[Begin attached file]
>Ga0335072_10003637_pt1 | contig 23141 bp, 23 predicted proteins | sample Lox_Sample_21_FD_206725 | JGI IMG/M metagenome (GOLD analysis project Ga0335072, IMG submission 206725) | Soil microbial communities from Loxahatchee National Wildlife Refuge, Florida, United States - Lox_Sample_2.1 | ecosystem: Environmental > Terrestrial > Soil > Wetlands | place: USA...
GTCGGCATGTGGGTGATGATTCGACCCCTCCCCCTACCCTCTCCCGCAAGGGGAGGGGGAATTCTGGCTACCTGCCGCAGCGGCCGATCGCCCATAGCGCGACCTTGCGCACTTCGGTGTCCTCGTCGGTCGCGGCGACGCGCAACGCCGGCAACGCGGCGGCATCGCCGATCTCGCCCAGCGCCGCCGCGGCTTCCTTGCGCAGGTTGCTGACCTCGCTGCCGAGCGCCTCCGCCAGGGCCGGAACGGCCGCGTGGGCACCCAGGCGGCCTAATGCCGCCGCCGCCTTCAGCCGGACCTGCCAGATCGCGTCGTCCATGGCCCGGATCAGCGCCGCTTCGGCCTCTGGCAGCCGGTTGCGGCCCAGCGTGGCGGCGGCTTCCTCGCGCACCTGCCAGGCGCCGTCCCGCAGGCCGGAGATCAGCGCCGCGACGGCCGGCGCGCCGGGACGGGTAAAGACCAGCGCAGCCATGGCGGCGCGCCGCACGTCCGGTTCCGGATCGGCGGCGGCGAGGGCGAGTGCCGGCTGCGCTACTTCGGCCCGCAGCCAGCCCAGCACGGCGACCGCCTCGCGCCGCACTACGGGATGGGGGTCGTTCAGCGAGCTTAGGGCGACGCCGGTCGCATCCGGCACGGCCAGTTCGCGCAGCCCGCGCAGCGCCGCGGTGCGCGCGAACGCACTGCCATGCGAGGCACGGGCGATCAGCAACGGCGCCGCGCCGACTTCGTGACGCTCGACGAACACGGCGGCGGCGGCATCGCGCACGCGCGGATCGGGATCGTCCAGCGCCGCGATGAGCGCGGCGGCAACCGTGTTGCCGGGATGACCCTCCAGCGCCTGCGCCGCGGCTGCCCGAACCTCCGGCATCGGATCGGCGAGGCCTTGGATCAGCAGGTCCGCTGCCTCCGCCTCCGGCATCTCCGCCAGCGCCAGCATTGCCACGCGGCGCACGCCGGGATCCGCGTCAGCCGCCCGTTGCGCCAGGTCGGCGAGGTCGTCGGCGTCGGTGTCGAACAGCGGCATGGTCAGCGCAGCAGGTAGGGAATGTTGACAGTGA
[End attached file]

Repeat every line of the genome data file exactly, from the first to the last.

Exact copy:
>Ga0335072_10003637_pt1 | contig 23141 bp, 23 predicted proteins | sample Lox_Sample_21_FD_206725 | JGI IMG/M metagenome (GOLD analysis project Ga0335072, IMG submission 206725) | Soil microbial communities from Loxahatchee National Wildlife Refuge, Florida, United States - Lox_Sample_2.1 | ecosystem: Environmental > Terrestrial > Soil > Wetlands | place: USA...
GTCGGCATGTGGGTGATGATTCGACCCCTCCCCCTACCCTCTCCCGCAAGGGGAGGGGGAATTCTGGCTACCTGCCGCAGCGGCCGATCGCCCATAGCGCGACCTTGCGCACTTCGGTGTCCTCGTCGGTCGCGGCGACGCGCAACGCCGGCAACGCGGCGGCATCGCCGATCTCGCCCAGCGCCGCCGCGGCTTCCTTGCGCAGGTTGCTGACCTCGCTGCCGAGCGCCTCCGCCAGGGCCGGAACGGCCGCGTGGGCACCCAGGCGGCCTAATGCCGCCGCCGCCTTCAGCCGGACCTGCCAGATCGCGTCGTCCATGGCCCGGATCAGCGCCGCTTCGGCCTCTGGCAGCCGGTTGCGGCCCAGCGTGGCGGCGGCTTCCTCGCGCACCTGCCAGGCGCCGTCCCGCAGGCCGGAGATCAGCGCCGCGACGGCCGGCGCGCCGGGACGGGTAAAGACCAGCGCAGCCATGGCGGCGCGCCGCACGTCCGGTTCCGGATCGGCGGCGGCGAGGGCGAGTGCCGGCTGCGCTACTTCGGCCCGCAGCCAGCCCAGCACGGCGACCGCCTCGCGCCGCACTACGGGATGGGGGTCGTTCAGCGAGCTTAGGGCGACGCCGGTCGCATCCGGCACGGCCAGTTCGCGCAGCCCGCGCAGCGCCGCGGTGCGCGCGAACGCACTGCCATGCGAGGCACGGGCGATCAGCAACGGCGCCGCGCCGACTTCGTGACGCTCGACGAACACGGCGGCGGCGGCATCGCGCACGCGCGGATCGGGATCGTCCAGCGCCGCGATGAGCGCGGCGGCAACCGTGTTGCCGGGATGACCCTCCAGCGCCTGCGCCGCGGCTGCCCGAACCTCCGGCATCGGATCGGCGAGGCCTTGGATCAGCAGGTCCGCTGCCTCCGCCTCCGGCATCTCCGCCAGCGCCAGCATTGCCACGCGGCGCACGCCGGGATCCGCGTCAGCCGCCCGTTGCGCCAGGTCGGCGAGGTCGTCGGCGTCGGTGTCGAACAGCGGCATGGTCAGCGCAGCAGGTAGGGAATGTTGACAGTGA